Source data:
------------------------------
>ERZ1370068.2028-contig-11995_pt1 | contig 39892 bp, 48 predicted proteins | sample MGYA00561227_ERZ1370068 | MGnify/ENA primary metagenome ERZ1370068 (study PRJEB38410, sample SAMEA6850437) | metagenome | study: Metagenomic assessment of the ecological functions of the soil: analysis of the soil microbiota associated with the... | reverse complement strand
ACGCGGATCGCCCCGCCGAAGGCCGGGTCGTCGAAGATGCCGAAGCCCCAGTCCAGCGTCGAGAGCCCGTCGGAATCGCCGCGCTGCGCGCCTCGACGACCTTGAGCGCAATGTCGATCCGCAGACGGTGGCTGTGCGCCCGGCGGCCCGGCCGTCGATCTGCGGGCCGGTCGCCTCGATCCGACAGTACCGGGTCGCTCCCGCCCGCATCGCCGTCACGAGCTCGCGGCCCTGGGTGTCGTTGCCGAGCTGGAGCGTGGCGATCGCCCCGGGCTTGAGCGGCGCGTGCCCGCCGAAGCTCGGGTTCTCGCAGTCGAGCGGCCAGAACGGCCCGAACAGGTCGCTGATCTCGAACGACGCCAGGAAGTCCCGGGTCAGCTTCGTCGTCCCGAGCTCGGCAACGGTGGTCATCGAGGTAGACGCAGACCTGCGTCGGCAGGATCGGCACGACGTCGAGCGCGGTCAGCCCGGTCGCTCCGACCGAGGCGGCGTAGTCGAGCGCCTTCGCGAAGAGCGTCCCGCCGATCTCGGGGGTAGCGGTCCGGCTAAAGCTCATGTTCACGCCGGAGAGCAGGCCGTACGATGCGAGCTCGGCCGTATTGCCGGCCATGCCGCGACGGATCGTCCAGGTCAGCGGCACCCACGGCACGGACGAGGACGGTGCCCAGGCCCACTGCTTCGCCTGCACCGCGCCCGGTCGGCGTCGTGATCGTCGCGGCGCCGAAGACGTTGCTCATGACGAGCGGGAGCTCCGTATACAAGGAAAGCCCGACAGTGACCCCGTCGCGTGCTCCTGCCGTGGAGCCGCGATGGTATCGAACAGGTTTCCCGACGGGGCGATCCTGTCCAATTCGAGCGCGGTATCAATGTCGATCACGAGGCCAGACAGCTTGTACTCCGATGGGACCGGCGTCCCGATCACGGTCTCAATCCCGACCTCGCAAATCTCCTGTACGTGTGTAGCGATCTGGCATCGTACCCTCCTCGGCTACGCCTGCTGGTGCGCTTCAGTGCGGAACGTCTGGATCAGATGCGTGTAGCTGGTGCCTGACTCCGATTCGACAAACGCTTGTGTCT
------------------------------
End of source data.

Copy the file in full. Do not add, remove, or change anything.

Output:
>ERZ1370068.2028-contig-11995_pt1 | contig 39892 bp, 48 predicted proteins | sample MGYA00561227_ERZ1370068 | MGnify/ENA primary metagenome ERZ1370068 (study PRJEB38410, sample SAMEA6850437) | metagenome | study: Metagenomic assessment of the ecological functions of the soil: analysis of the soil microbiota associated with the... | reverse complement strand
ACGCGGATCGCCCCGCCGAAGGCCGGGTCGTCGAAGATGCCGAAGCCCCAGTCCAGCGTCGAGAGCCCGTCGGAATCGCCGCGCTGCGCGCCTCGACGACCTTGAGCGCAATGTCGATCCGCAGACGGTGGCTGTGCGCCCGGCGGCCCGGCCGTCGATCTGCGGGCCGGTCGCCTCGATCCGACAGTACCGGGTCGCTCCCGCCCGCATCGCCGTCACGAGCTCGCGGCCCTGGGTGTCGTTGCCGAGCTGGAGCGTGGCGATCGCCCCGGGCTTGAGCGGCGCGTGCCCGCCGAAGCTCGGGTTCTCGCAGTCGAGCGGCCAGAACGGCCCGAACAGGTCGCTGATCTCGAACGACGCCAGGAAGTCCCGGGTCAGCTTCGTCGTCCCGAGCTCGGCAACGGTGGTCATCGAGGTAGACGCAGACCTGCGTCGGCAGGATCGGCACGACGTCGAGCGCGGTCAGCCCGGTCGCTCCGACCGAGGCGGCGTAGTCGAGCGCCTTCGCGAAGAGCGTCCCGCCGATCTCGGGGGTAGCGGTCCGGCTAAAGCTCATGTTCACGCCGGAGAGCAGGCCGTACGATGCGAGCTCGGCCGTATTGCCGGCCATGCCGCGACGGATCGTCCAGGTCAGCGGCACCCACGGCACGGACGAGGACGGTGCCCAGGCCCACTGCTTCGCCTGCACCGCGCCCGGTCGGCGTCGTGATCGTCGCGGCGCCGAAGACGTTGCTCATGACGAGCGGGAGCTCCGTATACAAGGAAAGCCCGACAGTGACCCCGTCGCGTGCTCCTGCCGTGGAGCCGCGATGGTATCGAACAGGTTTCCCGACGGGGCGATCCTGTCCAATTCGAGCGCGGTATCAATGTCGATCACGAGGCCAGACAGCTTGTACTCCGATGGGACCGGCGTCCCGATCACGGTCTCAATCCCGACCTCGCAAATCTCCTGTACGTGTGTAGCGATCTGGCATCGTACCCTCCTCGGCTACGCCTGCTGGTGCGCTTCAGTGCGGAACGTCTGGATCAGATGCGTGTAGCTGGTGCCTGACTCCGATTCGACAAACGCTTGTGTCT